Volunteerism and “For the Love of Life”
In this context then it brings great hope and pride I believe for all of us here today to see so many of you here embracing the motto for this year’s celebration: “FOR THE LOVE OF LIFE.”
Finally, today we also mark International Volunteer Day. We all know that Viet Nam has a long tradition of volunteering -- Vietnamese people have an ingrained belief in working selflessly towards the common good. Every year, thousands of young people take part in activities that benefit the poor, the marginalized, the sick and the elderly.
Volunteerism is about harnessing an incredible resource – that of people who wish to selflessly contribute to making their world, and the world of others, a better place. This can be incredibly powerful and I would like to take this opportunity this morning to congratulate all those Volunteers here this morning that are making such a difference here in helping Viet Nam reach all the Millennium Development Goals – including MDG 6, that is halting, and then reversing, the spread of HIV by 2015.
I believe strongly in volunteerism, not least because it has had a big effect on my life. One of my first work experiences was as a volunteer almost 25 years ago when I went to rural India with a Canadian Organization. I consider it to be one of the most rewarding life experiences I have had.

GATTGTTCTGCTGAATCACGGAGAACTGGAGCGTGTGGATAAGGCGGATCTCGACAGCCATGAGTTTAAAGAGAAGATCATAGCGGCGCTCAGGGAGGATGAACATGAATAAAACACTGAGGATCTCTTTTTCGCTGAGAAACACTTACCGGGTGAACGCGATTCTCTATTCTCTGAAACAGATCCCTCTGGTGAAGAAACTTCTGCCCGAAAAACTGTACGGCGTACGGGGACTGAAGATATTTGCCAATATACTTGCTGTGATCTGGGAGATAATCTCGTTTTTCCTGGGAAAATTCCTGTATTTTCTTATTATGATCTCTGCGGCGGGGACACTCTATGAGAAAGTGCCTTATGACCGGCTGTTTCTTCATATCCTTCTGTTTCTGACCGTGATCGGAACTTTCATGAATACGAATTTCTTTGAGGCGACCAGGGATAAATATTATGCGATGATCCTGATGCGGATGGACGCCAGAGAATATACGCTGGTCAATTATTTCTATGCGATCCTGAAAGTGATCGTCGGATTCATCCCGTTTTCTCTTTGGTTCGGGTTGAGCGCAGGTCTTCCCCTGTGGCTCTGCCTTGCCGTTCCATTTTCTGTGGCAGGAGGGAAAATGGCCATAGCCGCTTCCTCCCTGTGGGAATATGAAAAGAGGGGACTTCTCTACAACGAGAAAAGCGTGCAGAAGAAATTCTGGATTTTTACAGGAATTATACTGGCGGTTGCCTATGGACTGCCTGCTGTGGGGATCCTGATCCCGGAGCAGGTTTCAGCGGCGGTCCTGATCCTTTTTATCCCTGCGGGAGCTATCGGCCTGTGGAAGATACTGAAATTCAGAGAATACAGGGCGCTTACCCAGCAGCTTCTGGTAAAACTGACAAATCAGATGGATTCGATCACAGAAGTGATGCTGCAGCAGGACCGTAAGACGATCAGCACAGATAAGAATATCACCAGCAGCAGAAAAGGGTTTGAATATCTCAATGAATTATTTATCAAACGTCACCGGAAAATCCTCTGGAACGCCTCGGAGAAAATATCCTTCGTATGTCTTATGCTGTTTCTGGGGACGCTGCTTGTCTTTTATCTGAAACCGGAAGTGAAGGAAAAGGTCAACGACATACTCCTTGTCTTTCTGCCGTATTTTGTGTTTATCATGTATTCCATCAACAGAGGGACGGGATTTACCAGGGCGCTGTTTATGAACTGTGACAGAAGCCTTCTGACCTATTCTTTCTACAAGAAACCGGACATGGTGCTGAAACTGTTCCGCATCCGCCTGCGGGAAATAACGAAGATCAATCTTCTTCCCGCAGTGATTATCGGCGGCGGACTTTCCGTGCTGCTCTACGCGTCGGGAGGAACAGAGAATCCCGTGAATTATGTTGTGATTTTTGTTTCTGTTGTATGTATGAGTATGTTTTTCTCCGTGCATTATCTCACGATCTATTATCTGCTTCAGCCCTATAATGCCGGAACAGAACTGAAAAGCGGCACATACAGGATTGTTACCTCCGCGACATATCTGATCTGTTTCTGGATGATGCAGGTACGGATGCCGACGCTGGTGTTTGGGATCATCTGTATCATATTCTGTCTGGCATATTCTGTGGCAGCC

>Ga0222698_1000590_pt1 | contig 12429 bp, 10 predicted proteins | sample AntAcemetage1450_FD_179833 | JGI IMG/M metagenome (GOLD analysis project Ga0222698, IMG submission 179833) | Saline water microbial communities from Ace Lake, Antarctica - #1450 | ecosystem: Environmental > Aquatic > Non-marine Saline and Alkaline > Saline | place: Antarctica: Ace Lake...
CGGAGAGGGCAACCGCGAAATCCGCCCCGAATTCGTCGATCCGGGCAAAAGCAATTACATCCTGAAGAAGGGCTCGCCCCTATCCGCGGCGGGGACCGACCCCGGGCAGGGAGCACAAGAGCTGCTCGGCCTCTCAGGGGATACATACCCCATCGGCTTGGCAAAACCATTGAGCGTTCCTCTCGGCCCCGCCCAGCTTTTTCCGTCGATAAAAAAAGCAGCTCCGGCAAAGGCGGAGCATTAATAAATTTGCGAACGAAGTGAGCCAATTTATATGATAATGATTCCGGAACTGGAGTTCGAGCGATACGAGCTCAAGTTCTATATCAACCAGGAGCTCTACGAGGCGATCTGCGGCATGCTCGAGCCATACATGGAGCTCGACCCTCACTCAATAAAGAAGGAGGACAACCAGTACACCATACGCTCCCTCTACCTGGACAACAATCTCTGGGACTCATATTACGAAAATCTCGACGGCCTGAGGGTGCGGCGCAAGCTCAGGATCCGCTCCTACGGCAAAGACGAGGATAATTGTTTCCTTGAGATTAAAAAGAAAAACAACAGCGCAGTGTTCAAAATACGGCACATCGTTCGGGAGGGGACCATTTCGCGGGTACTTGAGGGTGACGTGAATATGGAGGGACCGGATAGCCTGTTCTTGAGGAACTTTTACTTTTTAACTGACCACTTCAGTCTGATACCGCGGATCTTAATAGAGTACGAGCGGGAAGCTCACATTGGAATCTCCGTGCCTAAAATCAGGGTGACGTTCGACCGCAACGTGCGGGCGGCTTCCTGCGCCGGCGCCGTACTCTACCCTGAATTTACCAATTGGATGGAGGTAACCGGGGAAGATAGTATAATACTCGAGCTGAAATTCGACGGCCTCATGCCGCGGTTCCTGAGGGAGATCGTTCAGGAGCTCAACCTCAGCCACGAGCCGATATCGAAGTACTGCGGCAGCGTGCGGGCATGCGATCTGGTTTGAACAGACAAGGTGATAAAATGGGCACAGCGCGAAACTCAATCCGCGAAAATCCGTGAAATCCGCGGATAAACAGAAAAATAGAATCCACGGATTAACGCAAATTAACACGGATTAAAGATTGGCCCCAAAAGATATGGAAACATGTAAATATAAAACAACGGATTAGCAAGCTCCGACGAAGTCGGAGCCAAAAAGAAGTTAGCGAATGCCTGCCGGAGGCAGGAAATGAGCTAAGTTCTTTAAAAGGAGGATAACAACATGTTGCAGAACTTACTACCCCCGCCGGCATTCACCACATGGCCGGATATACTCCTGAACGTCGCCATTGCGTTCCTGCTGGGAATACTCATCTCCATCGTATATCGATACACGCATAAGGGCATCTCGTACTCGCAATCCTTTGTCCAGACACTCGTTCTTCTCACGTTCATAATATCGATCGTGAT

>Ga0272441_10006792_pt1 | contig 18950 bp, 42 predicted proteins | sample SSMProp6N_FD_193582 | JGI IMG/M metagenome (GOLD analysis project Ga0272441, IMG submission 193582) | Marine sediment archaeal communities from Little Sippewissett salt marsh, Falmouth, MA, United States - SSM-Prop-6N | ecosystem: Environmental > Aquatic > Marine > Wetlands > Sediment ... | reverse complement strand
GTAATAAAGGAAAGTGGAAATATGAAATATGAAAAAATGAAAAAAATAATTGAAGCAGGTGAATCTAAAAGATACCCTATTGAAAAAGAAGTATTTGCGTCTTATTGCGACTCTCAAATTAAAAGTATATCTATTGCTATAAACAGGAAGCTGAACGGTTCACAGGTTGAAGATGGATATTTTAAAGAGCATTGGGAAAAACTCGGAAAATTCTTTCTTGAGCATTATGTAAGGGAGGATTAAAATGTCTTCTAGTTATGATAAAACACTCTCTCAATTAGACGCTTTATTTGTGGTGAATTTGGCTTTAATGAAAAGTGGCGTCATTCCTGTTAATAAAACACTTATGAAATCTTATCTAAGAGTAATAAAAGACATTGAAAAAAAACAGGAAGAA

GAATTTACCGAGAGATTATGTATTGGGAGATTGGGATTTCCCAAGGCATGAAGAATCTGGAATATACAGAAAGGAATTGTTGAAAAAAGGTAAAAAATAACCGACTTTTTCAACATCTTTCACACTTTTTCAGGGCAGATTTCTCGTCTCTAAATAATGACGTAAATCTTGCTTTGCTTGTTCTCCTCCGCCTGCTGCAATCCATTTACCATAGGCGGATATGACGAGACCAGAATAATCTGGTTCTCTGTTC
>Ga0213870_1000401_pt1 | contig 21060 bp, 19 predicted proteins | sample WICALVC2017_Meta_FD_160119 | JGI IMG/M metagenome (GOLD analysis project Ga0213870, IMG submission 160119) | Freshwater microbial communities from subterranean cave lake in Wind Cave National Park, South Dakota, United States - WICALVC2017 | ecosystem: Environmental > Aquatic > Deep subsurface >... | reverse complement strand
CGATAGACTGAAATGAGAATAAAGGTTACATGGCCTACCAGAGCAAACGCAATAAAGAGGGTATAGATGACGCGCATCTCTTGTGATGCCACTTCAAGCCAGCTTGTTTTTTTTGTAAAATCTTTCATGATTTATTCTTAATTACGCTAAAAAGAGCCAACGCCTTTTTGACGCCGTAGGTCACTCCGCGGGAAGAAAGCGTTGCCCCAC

My volunteerism experience in many ways, marks the moment I became a global citizen and began seeing the world – not only the challenges of severe poverty but also the power of international co-operation -- beyond my own backyard. Too often we see volunteerism only as a charitable, external act – which is of course important -- and fail to recognize the incredible benefits that volunteers themselves get from this service.
As our soon retiring UN Secretary-General Kofi Annan has put it: “At the heart of volunteerism are the ideals of service and solidarity and the belief that together we can make the world a better place. In that sense, we can say that volunteerism is the ultimate expression of what the United Nations is all about.” I personally couldn’t agree more.